Analysis Of Harper Lee 's ' Kill A Mockingbird ' Essay

1780 Words Mar 16th, 2015 8 Pages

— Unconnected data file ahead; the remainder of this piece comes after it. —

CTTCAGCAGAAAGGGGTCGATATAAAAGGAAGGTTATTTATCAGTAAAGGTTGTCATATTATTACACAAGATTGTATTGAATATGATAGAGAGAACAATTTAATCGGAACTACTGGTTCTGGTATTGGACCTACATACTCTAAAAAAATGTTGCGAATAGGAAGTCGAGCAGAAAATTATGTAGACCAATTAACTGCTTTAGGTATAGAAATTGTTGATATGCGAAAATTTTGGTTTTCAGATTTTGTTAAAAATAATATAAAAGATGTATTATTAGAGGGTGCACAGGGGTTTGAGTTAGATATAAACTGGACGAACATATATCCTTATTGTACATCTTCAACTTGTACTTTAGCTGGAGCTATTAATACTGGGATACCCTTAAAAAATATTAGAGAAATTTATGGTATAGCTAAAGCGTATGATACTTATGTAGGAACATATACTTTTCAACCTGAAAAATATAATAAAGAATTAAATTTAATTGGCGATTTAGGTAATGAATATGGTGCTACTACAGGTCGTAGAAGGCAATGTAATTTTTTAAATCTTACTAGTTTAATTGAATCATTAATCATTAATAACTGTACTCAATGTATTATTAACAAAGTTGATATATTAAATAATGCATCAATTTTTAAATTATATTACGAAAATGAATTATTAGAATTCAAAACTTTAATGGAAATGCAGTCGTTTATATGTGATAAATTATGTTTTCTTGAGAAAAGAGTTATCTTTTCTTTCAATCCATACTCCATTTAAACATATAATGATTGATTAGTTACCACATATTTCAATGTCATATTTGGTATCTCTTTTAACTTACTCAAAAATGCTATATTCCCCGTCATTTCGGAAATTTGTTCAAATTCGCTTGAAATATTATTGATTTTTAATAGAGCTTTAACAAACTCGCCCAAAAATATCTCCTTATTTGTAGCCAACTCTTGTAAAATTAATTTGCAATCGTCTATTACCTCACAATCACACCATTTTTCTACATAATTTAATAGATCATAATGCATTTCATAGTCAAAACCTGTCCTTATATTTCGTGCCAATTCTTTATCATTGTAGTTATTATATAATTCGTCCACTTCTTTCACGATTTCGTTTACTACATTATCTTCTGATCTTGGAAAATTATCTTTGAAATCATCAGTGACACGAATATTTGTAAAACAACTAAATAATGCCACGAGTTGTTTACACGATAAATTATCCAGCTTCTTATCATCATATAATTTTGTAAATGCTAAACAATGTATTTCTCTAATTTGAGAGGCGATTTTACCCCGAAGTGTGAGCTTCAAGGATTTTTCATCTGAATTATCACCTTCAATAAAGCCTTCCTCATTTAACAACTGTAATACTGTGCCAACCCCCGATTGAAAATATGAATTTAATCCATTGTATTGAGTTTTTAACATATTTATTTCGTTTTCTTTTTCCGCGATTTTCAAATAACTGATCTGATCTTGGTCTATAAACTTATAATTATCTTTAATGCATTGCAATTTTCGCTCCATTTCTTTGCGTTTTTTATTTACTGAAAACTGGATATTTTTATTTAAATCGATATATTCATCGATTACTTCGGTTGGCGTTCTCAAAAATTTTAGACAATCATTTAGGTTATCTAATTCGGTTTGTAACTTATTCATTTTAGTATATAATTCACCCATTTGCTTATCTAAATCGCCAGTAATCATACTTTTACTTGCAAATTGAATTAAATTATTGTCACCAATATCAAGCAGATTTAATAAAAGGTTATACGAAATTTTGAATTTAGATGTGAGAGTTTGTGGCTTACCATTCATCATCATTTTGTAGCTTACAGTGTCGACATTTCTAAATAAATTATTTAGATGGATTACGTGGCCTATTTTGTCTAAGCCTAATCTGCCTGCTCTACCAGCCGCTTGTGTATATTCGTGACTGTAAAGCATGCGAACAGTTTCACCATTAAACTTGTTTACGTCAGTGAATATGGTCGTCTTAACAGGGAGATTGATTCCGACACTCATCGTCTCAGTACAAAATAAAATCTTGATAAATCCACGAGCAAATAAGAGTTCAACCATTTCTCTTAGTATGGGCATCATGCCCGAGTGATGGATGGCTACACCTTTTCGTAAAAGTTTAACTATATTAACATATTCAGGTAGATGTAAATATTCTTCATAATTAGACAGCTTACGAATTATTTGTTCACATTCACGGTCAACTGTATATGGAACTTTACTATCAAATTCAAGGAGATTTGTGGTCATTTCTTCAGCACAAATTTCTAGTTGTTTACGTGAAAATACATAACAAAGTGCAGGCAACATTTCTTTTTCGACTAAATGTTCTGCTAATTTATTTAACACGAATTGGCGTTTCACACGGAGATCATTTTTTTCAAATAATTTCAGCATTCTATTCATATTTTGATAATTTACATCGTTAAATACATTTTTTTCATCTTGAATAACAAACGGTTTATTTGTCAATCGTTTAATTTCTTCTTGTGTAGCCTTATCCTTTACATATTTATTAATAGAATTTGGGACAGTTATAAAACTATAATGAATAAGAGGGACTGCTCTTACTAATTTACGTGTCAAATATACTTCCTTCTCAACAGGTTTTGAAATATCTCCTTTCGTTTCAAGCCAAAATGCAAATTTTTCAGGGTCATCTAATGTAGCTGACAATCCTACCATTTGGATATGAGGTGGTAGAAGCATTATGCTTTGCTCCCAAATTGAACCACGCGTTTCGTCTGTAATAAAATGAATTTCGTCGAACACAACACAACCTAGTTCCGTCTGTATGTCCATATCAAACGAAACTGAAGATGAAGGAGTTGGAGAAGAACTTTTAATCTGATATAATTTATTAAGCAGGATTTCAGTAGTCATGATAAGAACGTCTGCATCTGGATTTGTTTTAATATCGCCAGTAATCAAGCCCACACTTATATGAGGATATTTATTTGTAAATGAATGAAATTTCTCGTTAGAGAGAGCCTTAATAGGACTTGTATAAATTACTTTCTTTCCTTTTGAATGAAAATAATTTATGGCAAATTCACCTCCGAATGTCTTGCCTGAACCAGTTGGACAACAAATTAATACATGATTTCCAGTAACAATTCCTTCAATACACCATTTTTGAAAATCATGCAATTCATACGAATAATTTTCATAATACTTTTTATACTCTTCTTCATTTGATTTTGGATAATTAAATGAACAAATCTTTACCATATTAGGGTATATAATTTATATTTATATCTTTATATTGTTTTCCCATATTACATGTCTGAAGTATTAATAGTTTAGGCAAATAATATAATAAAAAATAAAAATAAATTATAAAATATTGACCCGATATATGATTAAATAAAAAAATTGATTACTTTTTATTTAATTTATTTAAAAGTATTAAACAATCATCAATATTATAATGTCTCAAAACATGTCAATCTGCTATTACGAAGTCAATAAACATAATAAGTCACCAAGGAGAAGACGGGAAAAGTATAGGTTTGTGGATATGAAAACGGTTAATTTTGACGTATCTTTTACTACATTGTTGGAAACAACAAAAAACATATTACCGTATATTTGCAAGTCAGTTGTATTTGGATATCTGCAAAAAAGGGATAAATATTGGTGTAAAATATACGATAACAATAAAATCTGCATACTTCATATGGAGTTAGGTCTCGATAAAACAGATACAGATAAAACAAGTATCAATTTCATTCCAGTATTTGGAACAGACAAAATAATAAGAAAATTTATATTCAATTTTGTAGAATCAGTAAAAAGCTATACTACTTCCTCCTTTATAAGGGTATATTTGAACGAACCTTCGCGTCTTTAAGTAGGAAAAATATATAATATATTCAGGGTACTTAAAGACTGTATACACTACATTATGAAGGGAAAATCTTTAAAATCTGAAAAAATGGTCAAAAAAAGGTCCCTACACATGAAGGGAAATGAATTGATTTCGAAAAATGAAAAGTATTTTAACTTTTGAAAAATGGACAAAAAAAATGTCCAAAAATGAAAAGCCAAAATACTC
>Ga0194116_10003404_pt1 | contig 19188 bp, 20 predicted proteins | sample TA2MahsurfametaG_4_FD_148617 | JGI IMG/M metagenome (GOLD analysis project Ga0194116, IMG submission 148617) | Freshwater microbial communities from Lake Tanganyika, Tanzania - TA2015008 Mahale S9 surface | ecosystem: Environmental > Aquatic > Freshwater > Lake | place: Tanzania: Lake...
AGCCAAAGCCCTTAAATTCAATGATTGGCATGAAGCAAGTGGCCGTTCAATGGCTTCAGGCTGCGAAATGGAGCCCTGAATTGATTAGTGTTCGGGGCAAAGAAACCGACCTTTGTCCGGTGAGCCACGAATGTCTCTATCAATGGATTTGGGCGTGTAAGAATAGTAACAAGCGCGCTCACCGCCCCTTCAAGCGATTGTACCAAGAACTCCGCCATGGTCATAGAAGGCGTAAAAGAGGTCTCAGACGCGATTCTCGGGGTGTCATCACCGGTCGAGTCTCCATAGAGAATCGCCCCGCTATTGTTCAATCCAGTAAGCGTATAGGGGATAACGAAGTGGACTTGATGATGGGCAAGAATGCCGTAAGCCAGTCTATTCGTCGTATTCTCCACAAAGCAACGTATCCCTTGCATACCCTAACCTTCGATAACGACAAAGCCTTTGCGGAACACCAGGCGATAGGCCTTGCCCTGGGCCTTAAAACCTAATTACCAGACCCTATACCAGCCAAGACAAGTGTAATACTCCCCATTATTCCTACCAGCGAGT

An author "should write about what he knows and write truthfully”; Harper Lee embodied her own quote’s advice when writing To Kill a Mockingbird. There is much to learn from the mono-published Lee as she, in her one and only published work (until July 14, 2015, that is), was able to weave a greatly intertwining web of her own experiences, thrilling narrative, and themes of outcasts, racial equality, youth, and forgiveness. As a first-time writer, she was able to garner more success than many other poly-published authors can dream of, but she did not expect such a large response. She wrote the book she felt was necessary. No more. No less. The simply complex nature of the novel was influenced from many different areas of her life, as well as her adamant decision to never release another book. Now with Go Set a Watchman, the To Kill a Mockingbird sequel-prequel, on the horizon there seems to be more to the woman behind “the Bird.” Born April 28, 1926 in Monroeville, Alabama, Lee was immediately plunged into a hotbed of racism and prejudice, a main theme within her novel, but it was not just the negative aspects of her life that she immortalized into prose, much of the people around her made their way into the book one way or another. She describers her childhood spent with her siblings and future author of non-fiction novel In Cold Blood, Truman Capote, very simply in a poor family having to make her own fun, acting as “readers and [they] would transfer everything [they] had…

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